Those six space-flown gold ingots offered at auction by the General
Services Administration on behalf of NASA realized an
out-of-this-world final bid of $265,607.
In the sale closing Jan. 22, GSA offered what it described as
"One lot consisting six 24KT gold plates weighing 6,015.5 grams.
These plates were reportedly flown in space for 69 months."
See Coin World's earlier news coverage here.
While the GSA lot description did not identify the space mission on
which the ingots were flown, space enthusiasts at the website CollectSpace.com believe it was the "Long
Duration Exposure Facility (LDEF) orbited the Earth. The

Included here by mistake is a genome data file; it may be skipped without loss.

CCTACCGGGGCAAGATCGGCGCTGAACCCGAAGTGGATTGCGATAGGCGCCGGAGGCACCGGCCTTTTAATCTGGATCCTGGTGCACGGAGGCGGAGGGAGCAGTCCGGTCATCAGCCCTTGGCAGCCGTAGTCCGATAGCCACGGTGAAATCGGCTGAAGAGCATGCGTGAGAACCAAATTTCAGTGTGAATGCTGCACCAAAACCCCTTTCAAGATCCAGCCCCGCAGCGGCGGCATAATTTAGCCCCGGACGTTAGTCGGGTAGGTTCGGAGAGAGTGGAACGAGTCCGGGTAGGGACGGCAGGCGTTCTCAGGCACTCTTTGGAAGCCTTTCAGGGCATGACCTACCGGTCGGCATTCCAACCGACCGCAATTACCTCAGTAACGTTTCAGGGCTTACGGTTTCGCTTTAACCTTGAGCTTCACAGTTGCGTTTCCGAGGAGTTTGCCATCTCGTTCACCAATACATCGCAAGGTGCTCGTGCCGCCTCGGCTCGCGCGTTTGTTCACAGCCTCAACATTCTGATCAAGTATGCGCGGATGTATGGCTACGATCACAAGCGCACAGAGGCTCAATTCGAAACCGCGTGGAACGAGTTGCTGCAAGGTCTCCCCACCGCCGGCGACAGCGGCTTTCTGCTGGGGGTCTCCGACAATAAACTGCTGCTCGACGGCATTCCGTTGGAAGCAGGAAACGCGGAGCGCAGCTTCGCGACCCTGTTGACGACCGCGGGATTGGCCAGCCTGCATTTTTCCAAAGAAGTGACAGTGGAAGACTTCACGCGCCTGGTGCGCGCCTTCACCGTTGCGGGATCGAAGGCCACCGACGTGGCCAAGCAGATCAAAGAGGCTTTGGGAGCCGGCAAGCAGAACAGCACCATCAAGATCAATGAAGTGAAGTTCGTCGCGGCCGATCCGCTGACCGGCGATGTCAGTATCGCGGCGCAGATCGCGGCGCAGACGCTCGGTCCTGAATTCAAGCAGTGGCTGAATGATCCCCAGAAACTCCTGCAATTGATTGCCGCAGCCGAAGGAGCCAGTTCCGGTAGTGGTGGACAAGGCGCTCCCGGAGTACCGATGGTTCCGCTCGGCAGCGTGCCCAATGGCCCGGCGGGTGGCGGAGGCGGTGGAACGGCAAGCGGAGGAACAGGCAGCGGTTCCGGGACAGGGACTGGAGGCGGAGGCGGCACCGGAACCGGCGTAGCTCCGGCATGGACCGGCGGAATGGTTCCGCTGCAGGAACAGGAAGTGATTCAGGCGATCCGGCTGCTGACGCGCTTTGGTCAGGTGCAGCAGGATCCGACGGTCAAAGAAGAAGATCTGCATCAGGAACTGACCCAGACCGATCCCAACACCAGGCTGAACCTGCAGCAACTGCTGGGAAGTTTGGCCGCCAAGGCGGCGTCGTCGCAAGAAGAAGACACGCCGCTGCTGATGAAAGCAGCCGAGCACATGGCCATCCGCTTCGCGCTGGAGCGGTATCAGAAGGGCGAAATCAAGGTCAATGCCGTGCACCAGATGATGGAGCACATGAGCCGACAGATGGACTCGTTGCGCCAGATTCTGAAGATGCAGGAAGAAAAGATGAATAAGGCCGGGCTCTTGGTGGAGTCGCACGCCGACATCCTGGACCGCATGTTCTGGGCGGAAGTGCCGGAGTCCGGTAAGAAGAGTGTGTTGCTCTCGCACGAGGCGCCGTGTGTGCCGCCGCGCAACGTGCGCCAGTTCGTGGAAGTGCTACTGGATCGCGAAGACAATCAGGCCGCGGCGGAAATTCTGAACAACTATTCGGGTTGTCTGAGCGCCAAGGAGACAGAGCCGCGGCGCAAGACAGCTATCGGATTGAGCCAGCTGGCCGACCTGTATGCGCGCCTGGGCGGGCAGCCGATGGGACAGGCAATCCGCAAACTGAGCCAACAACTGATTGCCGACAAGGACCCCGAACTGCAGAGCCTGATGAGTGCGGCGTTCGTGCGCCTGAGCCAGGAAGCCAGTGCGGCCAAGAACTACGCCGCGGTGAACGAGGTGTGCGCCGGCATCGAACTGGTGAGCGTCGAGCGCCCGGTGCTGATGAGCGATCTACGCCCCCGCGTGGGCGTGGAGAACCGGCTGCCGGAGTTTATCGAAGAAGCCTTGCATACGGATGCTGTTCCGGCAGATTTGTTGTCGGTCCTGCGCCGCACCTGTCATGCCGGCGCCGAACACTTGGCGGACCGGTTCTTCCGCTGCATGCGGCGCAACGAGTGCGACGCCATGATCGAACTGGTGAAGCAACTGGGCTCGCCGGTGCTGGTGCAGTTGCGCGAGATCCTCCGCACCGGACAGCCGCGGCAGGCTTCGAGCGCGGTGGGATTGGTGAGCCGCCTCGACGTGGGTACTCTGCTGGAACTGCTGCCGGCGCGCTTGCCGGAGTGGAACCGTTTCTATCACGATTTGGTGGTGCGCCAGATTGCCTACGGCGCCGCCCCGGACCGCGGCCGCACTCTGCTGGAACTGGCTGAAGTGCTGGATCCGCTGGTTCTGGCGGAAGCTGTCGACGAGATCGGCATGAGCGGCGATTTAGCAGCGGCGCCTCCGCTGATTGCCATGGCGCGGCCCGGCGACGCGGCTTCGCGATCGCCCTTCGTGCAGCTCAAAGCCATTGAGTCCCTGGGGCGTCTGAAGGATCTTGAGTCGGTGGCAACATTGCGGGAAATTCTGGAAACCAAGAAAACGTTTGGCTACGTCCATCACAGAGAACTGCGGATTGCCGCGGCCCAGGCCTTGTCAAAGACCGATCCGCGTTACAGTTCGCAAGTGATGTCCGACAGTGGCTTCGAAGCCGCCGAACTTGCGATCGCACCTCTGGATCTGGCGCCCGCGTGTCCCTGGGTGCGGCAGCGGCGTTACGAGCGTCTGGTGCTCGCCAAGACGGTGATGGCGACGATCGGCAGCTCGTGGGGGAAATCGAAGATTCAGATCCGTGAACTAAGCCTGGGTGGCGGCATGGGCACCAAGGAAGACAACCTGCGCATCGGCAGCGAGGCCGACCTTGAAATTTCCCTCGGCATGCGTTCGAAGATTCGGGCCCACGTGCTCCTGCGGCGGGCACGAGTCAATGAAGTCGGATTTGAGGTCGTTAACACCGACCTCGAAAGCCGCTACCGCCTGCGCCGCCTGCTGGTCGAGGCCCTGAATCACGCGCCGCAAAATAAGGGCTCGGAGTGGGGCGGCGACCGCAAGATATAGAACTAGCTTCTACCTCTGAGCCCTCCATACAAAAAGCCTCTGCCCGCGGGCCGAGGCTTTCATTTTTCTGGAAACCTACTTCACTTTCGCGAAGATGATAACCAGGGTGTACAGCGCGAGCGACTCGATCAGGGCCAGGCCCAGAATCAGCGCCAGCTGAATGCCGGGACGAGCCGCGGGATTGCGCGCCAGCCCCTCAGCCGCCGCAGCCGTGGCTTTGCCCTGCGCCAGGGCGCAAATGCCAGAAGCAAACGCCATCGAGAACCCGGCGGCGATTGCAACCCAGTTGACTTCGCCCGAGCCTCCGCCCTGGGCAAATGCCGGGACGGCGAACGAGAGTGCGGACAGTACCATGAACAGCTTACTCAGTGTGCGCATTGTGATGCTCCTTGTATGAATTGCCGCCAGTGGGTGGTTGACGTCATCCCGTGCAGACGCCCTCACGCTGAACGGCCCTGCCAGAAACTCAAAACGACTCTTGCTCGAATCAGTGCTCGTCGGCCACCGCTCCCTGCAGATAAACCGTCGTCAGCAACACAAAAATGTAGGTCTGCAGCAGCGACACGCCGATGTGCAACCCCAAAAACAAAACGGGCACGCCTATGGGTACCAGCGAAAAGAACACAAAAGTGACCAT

school-bus-sized cylindrical satellite circled the planet from 1984 to 1990."
The plates or ingots contain 193 troy ounces of pure gold. The
winning bid of $265,607 translates to a price of $1,376.20 per ounce,
or just above the Jan. 22 London PM fix of $1,295.75. That would make
the purchase close to profitable for the unnamed buyer, but if the
buyer chose to convert the metal into some sort of collectible form,
such as space-flown relic medals, the new owner could profit from the purchase.
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